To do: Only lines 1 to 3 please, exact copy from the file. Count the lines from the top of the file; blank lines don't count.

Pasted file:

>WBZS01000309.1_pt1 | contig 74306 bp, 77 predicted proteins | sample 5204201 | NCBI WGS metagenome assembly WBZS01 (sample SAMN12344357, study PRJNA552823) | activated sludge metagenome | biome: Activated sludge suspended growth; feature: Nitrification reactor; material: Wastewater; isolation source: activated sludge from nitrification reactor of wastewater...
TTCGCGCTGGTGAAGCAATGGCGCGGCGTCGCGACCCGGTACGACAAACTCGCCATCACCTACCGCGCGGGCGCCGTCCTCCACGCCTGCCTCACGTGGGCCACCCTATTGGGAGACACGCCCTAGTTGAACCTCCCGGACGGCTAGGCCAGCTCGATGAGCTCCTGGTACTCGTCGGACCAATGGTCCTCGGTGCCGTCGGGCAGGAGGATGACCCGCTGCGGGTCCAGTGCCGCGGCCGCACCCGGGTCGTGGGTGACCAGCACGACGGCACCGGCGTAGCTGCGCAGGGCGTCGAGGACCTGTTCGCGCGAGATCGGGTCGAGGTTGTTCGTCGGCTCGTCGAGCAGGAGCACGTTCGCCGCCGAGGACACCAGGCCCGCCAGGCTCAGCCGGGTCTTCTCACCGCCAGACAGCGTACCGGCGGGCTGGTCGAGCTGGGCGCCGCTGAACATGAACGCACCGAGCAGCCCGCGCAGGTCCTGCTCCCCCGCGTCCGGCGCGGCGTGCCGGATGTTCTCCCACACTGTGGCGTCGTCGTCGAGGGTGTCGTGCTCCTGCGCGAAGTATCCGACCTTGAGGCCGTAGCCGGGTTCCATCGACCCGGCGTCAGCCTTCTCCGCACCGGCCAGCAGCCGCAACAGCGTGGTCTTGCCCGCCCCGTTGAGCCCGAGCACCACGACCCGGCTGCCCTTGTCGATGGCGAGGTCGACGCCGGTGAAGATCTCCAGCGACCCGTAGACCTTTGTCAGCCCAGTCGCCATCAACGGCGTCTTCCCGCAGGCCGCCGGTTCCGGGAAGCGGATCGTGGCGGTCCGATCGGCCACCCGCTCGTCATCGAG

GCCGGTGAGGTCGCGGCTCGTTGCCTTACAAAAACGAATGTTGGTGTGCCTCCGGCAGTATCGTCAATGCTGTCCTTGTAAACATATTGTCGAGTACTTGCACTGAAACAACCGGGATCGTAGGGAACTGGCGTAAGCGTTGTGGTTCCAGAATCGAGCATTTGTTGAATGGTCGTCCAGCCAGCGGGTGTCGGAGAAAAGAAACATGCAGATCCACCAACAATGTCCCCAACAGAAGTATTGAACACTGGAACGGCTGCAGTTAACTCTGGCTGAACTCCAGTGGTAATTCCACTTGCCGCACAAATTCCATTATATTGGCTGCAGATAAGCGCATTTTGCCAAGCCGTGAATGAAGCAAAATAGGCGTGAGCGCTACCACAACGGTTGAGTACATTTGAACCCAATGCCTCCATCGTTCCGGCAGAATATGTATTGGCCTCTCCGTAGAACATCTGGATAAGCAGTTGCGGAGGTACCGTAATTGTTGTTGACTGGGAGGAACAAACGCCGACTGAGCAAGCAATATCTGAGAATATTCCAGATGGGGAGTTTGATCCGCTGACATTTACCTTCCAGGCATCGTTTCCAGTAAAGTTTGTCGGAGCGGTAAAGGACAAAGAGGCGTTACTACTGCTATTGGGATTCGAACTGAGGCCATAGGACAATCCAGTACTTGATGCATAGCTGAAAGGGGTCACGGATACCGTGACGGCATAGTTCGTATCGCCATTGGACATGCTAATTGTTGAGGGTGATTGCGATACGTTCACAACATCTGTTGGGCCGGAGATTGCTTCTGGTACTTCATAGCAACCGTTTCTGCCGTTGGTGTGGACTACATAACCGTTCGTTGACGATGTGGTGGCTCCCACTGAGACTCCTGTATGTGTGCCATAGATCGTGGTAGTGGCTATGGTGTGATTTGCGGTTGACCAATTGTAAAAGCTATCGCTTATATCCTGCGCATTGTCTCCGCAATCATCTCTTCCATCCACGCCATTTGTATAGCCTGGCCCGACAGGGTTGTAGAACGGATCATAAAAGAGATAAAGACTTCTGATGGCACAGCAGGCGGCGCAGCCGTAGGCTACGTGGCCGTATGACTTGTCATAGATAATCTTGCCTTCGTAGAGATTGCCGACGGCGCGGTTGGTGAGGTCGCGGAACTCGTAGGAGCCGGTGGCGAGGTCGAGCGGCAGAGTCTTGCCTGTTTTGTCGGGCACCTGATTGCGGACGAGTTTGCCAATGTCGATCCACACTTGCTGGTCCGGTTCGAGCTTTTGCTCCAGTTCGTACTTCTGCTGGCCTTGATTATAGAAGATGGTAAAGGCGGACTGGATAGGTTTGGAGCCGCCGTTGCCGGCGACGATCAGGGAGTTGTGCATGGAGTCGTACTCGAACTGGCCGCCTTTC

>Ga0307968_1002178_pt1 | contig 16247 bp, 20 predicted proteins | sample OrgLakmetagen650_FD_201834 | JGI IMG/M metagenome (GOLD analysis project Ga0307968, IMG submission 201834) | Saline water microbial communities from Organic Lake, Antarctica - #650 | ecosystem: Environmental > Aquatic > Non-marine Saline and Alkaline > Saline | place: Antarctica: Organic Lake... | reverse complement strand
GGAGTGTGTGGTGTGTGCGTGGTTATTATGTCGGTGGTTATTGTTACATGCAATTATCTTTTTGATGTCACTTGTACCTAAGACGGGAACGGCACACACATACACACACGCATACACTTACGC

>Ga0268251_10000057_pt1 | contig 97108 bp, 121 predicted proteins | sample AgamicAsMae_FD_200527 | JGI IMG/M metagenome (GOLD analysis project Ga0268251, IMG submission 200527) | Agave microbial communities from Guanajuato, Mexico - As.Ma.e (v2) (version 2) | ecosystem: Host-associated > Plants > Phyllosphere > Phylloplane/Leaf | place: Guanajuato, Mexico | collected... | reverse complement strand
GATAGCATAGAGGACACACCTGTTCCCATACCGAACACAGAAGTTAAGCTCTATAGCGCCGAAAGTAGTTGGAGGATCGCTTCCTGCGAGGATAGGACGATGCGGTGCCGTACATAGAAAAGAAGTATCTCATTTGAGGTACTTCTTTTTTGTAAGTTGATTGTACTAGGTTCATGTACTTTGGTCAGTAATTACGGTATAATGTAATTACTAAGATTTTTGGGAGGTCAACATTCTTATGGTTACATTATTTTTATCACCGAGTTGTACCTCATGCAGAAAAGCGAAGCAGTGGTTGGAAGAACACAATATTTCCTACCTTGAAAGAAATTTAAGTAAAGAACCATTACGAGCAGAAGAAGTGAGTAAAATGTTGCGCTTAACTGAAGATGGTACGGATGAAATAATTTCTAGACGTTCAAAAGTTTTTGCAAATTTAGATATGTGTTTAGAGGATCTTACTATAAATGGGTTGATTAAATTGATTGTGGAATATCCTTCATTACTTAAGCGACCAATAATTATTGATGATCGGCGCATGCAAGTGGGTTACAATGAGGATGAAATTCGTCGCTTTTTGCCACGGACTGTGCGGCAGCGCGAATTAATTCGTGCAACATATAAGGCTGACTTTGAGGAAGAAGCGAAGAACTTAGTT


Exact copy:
>WBZS01000309.1_pt1 | contig 74306 bp, 77 predicted proteins | sample 5204201 | NCBI WGS metagenome assembly WBZS01 (sample SAMN12344357, study PRJNA552823) | activated sludge metagenome | biome: Activated sludge suspended growth; feature: Nitrification reactor; material: Wastewater; isolation source: activated sludge from nitrification reactor of wastewater...
TTCGCGCTGGTGAAGCAATGGCGCGGCGTCGCGACCCGGTACGACAAACTCGCCATCACCTACCGCGCGGGCGCCGTCCTCCACGCCTGCCTCACGTGGGCCACCCTATTGGGAGACACGCCCTAGTTGAACCTCCCGGACGGCTAGGCCAGCTCGATGAGCTCCTGGTACTCGTCGGACCAATGGTCCTCGGTGCCGTCGGGCAGGAGGATGACCCGCTGCGGGTCCAGTGCCGCGGCCGCACCCGGGTCGTGGGTGACCAGCACGACGGCACCGGCGTAGCTGCGCAGGGCGTCGAGGACCTGTTCGCGCGAGATCGGGTCGAGGTTGTTCGTCGGCTCGTCGAGCAGGAGCACGTTCGCCGCCGAGGACACCAGGCCCGCCAGGCTCAGCCGGGTCTTCTCACCGCCAGACAGCGTACCGGCGGGCTGGTCGAGCTGGGCGCCGCTGAACATGAACGCACCGAGCAGCCCGCGCAGGTCCTGCTCCCCCGCGTCCGGCGCGGCGTGCCGGATGTTCTCCCACACTGTGGCGTCGTCGTCGAGGGTGTCGTGCTCCTGCGCGAAGTATCCGACCTTGAGGCCGTAGCCGGGTTCCATCGACCCGGCGTCAGCCTTCTCCGCACCGGCCAGCAGCCGCAACAGCGTGGTCTTGCCCGCCCCGTTGAGCCCGAGCACCACGACCCGGCTGCCCTTGTCGATGGCGAGGTCGACGCCGGTGAAGATCTCCAGCGACCCGTAGACCTTTGTCAGCCCAGTCGCCATCAACGGCGTCTTCCCGCAGGCCGCCGGTTCCGGGAAGCGGATCGTGGCGGTCCGATCGGCCACCCGCTCGTCATCGAG

GCCGGTGAGGTCGCGGCTCGTTGCCTTACAAAAACGAATGTTGGTGTGCCTCCGGCAGTATCGTCAATGCTGTCCTTGTAAACATATTGTCGAGTACTTGCACTGAAACAACCGGGATCGTAGGGAACTGGCGTAAGCGTTGTGGTTCCAGAATCGAGCATTTGTTGAATGGTCGTCCAGCCAGCGGGTGTCGGAGAAAAGAAACATGCAGATCCACCAACAATGTCCCCAACAGAAGTATTGAACACTGGAACGGCTGCAGTTAACTCTGGCTGAACTCCAGTGGTAATTCCACTTGCCGCACAAATTCCATTATATTGGCTGCAGATAAGCGCATTTTGCCAAGCCGTGAATGAAGCAAAATAGGCGTGAGCGCTACCACAACGGTTGAGTACATTTGAACCCAATGCCTCCATCGTTCCGGCAGAATATGTATTGGCCTCTCCGTAGAACATCTGGATAAGCAGTTGCGGAGGTACCGTAATTGTTGTTGACTGGGAGGAACAAACGCCGACTGAGCAAGCAATATCTGAGAATATTCCAGATGGGGAGTTTGATCCGCTGACATTTACCTTCCAGGCATCGTTTCCAGTAAAGTTTGTCGGAGCGGTAAAGGACAAAGAGGCGTTACTACTGCTATTGGGATTCGAACTGAGGCCATAGGACAATCCAGTACTTGATGCATAGCTGAAAGGGGTCACGGATACCGTGACGGCATAGTTCGTATCGCCATTGGACATGCTAATTGTTGAGGGTGATTGCGATACGTTCACAACATCTGTTGGGCCGGAGATTGCTTCTGGTACTTCATAGCAACCGTTTCTGCCGTTGGTGTGGACTACATAACCGTTCGTTGACGATGTGGTGGCTCCCACTGAGACTCCTGTATGTGTGCCATAGATCGTGGTAGTGGCTATGGTGTGATTTGCGGTTGACCAATTGTAAAAGCTATCGCTTATATCCTGCGCATTGTCTCCGCAATCATCTCTTCCATCCACGCCATTTGTATAGCCTGGCCCGACAGGGTTGTAGAACGGATCATAAAAGAGATAAAGACTTCTGATGGCACAGCAGGCGGCGCAGCCGTAGGCTACGTGGCCGTATGACTTGTCATAGATAATCTTGCCTTCGTAGAGATTGCCGACGGCGCGGTTGGTGAGGTCGCGGAACTCGTAGGAGCCGGTGGCGAGGTCGAGCGGCAGAGTCTTGCCTGTTTTGTCGGGCACCTGATTGCGGACGAGTTTGCCAATGTCGATCCACACTTGCTGGTCCGGTTCGAGCTTTTGCTCCAGTTCGTACTTCTGCTGGCCTTGATTATAGAAGATGGTAAAGGCGGACTGGATAGGTTTGGAGCCGCCGTTGCCGGCGACGATCAGGGAGTTGTGCATGGAGTCGTACTCGAACTGGCCGCCTTTC